-- U.S.-based Xerium Technologies Inc.'s operating performance has
weakened as a result of lower demand from European papermaking markets, and we
believe this softness is likely to continue over the next 12 months.
-- We are affirming our ratings on the company, including the 'B'
corporate credit rating.
-- At the same time, we are revising the outlook to negative from stable.
-- The negative outlook reflects our expectation that end markets and
operating performance are likely to remain weak in the near term.
On Nov. 20, 2012, Standard & Poor's Ratings Services revised its outlook on
Raleigh, N.C.-based paper product manufacturer Xerium Technologies Inc.'s
corporate credit rating to negative from stable. At the same time, we affirmed
the ratings on the company, including the 'B' corporate credit rating.
The negative outlook reflects our expectation that weak end markets,
especially in Europe where Xerium generates about 30% of its revenues, are
likely to continue to pressure Xerium's operating performance in 2013. We
believe volumes are tied to GDP growth, and we expect GDP in the eurozone to
contract 0.8% in 2012 and be flat in 2013. Despite cost reductions and
relatively better demand in Asia and America, the company may not be able to
maintain a comfortable level of headroom over its financial covenants if
European markets do not stabilize. Our forecast also assumes:
-- GDP growth in the U.S. of 2.1% in 2012 and 2.3% in 2013;
-- Mid-single-digit contraction in Xerium's top line in 2012 and no
growth in 2013;
-- High-teens EBITDA margin; and
-- Annual capital expenditures of about $30 million.
The ratings also reflect our view of Xerium's "weak" business risk profile and
"highly leveraged" financial risk profile. The business risk profile takes
into account the company's continued presence in the cyclical and competitive
market for papermaking products, limited end-user industry diversification,
and our expectation that structurally weak medium-term demand in mature
markets will likely continue to pressure prices for the company's products. In
our view, Xerium's relatively variable cost structure, sound margins, and fair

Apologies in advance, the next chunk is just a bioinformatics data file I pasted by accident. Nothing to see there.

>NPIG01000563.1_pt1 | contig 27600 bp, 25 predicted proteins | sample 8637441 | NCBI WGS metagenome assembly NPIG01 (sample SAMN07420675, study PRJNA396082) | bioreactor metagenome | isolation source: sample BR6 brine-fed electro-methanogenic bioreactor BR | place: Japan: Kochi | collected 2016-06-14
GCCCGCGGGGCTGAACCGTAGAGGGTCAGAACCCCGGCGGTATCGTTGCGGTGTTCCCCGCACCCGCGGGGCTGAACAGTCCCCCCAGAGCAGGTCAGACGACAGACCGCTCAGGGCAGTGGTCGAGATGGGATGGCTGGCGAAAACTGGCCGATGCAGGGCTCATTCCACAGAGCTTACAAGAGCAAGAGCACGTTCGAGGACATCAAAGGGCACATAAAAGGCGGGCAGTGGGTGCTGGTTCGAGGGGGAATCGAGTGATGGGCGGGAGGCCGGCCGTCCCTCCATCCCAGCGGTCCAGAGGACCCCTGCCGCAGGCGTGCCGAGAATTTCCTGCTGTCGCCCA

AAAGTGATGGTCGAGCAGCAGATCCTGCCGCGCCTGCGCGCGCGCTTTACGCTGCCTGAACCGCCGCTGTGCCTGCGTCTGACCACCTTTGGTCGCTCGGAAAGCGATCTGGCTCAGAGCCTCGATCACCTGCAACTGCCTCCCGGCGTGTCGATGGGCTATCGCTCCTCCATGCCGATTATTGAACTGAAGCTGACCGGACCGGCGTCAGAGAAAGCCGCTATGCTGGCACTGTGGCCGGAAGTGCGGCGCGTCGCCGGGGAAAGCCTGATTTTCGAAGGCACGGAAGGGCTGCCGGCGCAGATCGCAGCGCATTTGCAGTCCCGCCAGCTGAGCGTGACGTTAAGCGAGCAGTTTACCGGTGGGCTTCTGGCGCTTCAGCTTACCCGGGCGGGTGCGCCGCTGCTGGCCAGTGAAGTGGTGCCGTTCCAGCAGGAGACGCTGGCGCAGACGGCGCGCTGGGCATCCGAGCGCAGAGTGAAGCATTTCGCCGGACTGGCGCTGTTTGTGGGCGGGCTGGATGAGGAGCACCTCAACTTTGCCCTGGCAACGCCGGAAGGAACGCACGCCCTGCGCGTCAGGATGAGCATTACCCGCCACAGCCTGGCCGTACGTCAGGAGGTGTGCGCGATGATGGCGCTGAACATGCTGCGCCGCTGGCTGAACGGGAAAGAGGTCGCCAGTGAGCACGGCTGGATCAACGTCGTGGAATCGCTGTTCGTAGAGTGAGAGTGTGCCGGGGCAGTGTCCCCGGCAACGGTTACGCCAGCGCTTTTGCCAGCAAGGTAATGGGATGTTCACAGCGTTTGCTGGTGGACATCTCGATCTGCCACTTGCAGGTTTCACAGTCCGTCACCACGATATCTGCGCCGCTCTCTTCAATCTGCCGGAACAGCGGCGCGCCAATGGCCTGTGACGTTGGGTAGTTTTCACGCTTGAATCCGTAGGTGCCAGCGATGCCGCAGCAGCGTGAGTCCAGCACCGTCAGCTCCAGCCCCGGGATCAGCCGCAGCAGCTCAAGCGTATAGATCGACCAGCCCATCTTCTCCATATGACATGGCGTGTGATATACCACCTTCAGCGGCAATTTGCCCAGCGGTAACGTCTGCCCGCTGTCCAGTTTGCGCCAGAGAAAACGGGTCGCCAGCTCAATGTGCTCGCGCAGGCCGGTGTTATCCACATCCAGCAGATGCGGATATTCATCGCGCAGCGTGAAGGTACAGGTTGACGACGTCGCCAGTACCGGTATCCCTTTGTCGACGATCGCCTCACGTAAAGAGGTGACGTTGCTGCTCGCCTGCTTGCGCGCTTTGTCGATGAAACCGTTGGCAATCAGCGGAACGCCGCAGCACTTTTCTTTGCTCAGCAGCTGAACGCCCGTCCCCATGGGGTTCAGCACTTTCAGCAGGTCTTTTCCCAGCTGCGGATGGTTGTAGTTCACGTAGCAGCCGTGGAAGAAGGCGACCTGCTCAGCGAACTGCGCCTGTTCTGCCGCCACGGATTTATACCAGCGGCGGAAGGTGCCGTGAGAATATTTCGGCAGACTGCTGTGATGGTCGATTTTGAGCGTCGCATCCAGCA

geographic diversification partly offset these weaknesses. Xerium's geographic
diversification should enable it to benefit from more positive industry
fundamentals in emerging markets.
The company generated revenues of $550 million in the 12 months ended Sept.
30, 2012. Xerium operates in two business segments: clothing, in the form of
synthetic textile belts that transport paper through papermaking machines, and
roll covers, which provide covering surface for large steel cylinders between
which paper travels. Clothing represents roughly 65% of revenue, and roll
covers make up the remainder. These consumables will continue to play key
roles in converting raw material into paper, and we expect customers to
continue to prefer local, long-standing suppliers that they believe are
reliable. The company has indicated that it derives about two-thirds of its
sales from products customers use in the production of high-growth paper
grades such as tissue, containerboard, and specialty paper. Newsprint and
printing paper grades represent the remaining sales; these are experiencing
low growth or contraction.
We expect the long-term shift of global production to Asia to continue, and,
in our view, this could cause production volumes in North America and Europe
to remain subdued. As a result, we believe pricing, although not the key
buying decision (given the product's critical nature and its low cost compared
with the total cost of papermaking), will remain highly competitive in these
markets. Xerium derives about 28% of its sales from Asia-Pacific and South
America, and it should benefit from higher growth rates in these regions.
However, the company does not currently have paper-machine clothing production
facilities in China, and this could constrain its ability to capitalize on
growth trends in this large market.